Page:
Now, here is the deal. When we have the core sense of trust and goodwill, we are free to live fully. We have a core of love that will dispel whatever fear threatens to overtake us and control us. We do not need to prove ourselves or justify ourselves. We have an abiding sense of abundance and thanksgiving. That abundance and thanksgiving empower us to be generous and sacrificial people. We can love each other because we are in close connection to the source of all goodness and love. This is the brilliance of the image of rebirth from the womb of God. We become the children of God, remade and resourced with the love that God has for us.
I think it interesting that those of us who have trouble thinking of God as female might read these verses and have trouble thinking of God as male. If you ever found yourself annoyed with people using feminine images of God, this may be the most important scripture to help you understand that we experience God in both feminine images and masculine images. But, from the very start, it is the power of the feminine energy that shapes us so fundamentally.
Years ago, a pastor was baptizing an infant. It was not going well. The baby was in the middle of a full-blown, out-of-control crying spell, one that pierced the ears of the congregation. He rushed through the ritual. He said the words as reverently as he could manage while holding onto the child as lovingly as possible. He put on the waters of baptism: “I baptize you in the name of the Father, the Son, and the Holy Spirit” and added, “Whether you like it or not!”
I do not know if that pastor gave a thought to the profound proclamation he made, “Whether you like it or not!” It is not about us – it is about God. God’s love is not something we choose, it is only something we accept. It’s a given; It’s a gift, freely given, independent of our acceptance or rejection. As I said last week, the light of Christ is truth. But, today, we hear clearly that it is grace as well.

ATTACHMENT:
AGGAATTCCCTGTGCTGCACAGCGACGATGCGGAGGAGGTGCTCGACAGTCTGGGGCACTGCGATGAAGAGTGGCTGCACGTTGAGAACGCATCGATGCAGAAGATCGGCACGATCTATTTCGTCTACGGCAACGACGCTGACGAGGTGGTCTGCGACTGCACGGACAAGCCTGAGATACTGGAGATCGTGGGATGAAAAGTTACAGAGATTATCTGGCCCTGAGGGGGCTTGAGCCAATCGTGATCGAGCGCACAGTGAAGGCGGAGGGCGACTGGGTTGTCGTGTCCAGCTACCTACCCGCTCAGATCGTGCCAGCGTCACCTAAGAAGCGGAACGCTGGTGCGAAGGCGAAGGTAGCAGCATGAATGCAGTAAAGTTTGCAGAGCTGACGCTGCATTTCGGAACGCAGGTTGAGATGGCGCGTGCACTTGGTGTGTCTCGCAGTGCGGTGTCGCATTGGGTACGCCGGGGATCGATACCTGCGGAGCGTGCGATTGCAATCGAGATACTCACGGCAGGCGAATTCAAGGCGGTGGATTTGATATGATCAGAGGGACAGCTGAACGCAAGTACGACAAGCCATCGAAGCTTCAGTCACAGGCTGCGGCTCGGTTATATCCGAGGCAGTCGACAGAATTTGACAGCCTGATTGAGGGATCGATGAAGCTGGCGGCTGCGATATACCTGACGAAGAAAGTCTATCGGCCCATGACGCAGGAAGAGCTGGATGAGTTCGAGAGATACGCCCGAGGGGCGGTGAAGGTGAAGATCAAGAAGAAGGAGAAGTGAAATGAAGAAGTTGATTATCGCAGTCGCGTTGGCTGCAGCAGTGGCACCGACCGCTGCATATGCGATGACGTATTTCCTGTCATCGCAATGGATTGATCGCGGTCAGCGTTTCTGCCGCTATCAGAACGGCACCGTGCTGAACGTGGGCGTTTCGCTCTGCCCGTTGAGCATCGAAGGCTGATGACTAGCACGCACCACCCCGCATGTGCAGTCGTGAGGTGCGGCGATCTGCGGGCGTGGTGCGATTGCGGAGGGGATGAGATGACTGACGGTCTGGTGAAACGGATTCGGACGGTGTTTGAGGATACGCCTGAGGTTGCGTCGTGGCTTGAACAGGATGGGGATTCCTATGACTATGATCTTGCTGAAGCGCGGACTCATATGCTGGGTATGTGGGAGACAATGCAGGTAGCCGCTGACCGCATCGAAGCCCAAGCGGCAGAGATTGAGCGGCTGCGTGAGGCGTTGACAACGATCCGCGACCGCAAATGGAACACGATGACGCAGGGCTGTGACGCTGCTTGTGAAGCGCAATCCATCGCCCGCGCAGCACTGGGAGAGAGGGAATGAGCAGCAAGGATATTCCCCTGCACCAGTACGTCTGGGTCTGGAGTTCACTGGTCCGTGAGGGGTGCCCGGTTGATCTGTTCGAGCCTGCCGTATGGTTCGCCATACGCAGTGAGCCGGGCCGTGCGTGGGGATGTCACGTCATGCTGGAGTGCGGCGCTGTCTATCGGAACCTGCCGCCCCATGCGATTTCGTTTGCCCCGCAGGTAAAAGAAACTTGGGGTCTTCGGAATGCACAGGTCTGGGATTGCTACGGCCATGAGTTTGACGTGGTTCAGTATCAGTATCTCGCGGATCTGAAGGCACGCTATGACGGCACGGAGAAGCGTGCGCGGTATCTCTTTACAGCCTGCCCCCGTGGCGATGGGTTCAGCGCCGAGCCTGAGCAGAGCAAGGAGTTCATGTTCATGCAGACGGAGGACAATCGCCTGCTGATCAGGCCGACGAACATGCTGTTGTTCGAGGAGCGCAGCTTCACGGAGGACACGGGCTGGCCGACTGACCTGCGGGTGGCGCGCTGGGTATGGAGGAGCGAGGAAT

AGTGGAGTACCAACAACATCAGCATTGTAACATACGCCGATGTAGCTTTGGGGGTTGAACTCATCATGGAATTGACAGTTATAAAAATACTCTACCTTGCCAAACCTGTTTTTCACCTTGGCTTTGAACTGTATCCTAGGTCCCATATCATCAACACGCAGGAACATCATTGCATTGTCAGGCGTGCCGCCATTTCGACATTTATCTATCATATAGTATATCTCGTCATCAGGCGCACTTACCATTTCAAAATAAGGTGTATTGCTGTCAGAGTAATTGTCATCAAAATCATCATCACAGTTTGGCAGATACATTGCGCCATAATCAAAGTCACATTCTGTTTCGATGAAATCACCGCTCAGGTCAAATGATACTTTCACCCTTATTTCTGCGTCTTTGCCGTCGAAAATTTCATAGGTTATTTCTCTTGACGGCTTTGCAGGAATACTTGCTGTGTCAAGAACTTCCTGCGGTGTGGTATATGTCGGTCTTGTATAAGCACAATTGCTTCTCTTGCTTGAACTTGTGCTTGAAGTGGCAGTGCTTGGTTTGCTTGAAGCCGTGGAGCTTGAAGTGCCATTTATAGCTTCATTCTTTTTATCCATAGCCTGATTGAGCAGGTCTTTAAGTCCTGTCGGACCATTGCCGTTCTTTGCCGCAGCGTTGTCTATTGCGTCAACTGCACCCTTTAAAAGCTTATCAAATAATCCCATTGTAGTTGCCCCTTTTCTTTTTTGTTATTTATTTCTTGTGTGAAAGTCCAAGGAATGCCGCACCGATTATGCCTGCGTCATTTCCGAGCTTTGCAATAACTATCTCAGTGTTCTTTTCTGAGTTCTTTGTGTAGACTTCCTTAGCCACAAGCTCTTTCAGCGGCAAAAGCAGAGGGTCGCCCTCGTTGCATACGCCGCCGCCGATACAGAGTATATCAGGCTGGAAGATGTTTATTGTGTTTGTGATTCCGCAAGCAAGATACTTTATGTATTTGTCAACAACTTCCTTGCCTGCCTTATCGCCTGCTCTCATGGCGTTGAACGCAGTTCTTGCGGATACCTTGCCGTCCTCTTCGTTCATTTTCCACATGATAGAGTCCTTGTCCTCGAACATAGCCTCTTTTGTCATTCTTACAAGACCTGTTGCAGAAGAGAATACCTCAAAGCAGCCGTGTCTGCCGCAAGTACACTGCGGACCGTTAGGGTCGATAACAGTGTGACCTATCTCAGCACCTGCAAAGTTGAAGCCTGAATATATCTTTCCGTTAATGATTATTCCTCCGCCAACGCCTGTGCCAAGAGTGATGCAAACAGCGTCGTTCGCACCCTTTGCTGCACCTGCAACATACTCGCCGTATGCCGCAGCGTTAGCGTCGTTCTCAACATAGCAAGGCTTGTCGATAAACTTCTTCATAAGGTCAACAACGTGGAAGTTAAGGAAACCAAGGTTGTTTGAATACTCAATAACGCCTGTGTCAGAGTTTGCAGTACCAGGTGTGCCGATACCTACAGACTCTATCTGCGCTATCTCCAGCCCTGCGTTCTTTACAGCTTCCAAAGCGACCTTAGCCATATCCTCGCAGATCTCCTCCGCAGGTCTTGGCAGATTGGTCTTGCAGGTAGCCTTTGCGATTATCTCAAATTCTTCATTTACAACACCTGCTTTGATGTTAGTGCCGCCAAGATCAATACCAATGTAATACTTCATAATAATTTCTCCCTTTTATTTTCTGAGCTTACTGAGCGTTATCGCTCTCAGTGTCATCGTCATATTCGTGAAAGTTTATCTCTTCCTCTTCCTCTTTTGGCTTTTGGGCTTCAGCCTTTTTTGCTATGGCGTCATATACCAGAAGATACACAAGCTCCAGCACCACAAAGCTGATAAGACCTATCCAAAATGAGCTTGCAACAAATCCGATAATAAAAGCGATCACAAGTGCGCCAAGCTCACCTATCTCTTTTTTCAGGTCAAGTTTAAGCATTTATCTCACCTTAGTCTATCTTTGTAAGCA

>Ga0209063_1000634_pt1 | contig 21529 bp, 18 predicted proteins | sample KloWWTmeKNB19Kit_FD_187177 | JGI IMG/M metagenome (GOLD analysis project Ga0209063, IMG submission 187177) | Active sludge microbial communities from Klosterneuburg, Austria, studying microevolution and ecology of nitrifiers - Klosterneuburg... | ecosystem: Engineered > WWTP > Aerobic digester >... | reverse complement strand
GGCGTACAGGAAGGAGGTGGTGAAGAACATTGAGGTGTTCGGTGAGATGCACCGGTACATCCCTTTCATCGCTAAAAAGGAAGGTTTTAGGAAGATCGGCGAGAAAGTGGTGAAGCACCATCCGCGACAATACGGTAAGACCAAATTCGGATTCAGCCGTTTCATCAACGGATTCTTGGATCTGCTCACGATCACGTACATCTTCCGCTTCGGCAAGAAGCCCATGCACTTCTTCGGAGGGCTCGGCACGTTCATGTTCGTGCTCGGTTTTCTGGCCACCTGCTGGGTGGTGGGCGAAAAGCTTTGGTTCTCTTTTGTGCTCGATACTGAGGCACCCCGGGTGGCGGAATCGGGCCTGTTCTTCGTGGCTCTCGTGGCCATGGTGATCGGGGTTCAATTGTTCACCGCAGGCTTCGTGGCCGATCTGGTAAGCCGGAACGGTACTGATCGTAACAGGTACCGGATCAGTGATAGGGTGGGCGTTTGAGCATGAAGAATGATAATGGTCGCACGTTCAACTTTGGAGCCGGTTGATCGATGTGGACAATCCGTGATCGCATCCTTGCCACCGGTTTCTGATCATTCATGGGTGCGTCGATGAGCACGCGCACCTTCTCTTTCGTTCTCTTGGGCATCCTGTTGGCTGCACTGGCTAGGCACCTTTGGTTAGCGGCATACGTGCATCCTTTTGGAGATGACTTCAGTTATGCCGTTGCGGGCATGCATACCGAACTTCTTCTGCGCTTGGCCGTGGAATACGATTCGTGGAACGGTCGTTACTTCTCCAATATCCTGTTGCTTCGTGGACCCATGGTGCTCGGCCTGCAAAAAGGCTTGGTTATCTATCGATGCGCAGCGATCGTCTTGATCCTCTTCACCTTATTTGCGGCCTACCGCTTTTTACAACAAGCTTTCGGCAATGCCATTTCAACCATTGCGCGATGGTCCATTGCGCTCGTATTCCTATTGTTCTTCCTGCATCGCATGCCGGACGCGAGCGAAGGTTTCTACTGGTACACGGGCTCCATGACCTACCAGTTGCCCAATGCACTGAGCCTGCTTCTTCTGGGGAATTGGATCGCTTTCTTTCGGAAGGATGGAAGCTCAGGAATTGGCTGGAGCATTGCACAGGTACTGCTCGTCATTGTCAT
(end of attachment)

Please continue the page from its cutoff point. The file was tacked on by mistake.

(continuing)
It’s like the mother who was attempting to put her angry five-year-old to sleep, who did not want to go to bed. The little girl got so angry she started to shout, “I hate you! I hate you!” Her mother said, “I am sorry you feel that way, Lisa, but I love you.” “Don’t say that!” She shouted back, “Don’t say you love me!” And the mother said, “Lisa, it is not up to you. I love you no matter what.”
We hear from Nicodemus only two more times. The first time is when he attempts to defend Jesus to those leaders who want Him dead. Then, the last time we see Nicodemus, he and a man named Joseph are carrying the body of Jesus and they wrap him in a shroud and lovingly laid him in a tomb. We are told that Nicodemus brought seventy-five pounds of enormously expensive spices for the burial. Now here is the thing: He only needed two pounds for the burial but he brought 75 pounds. Why so excessive and so extravagant? Because that is how much love Nicodemus has for his master and friend.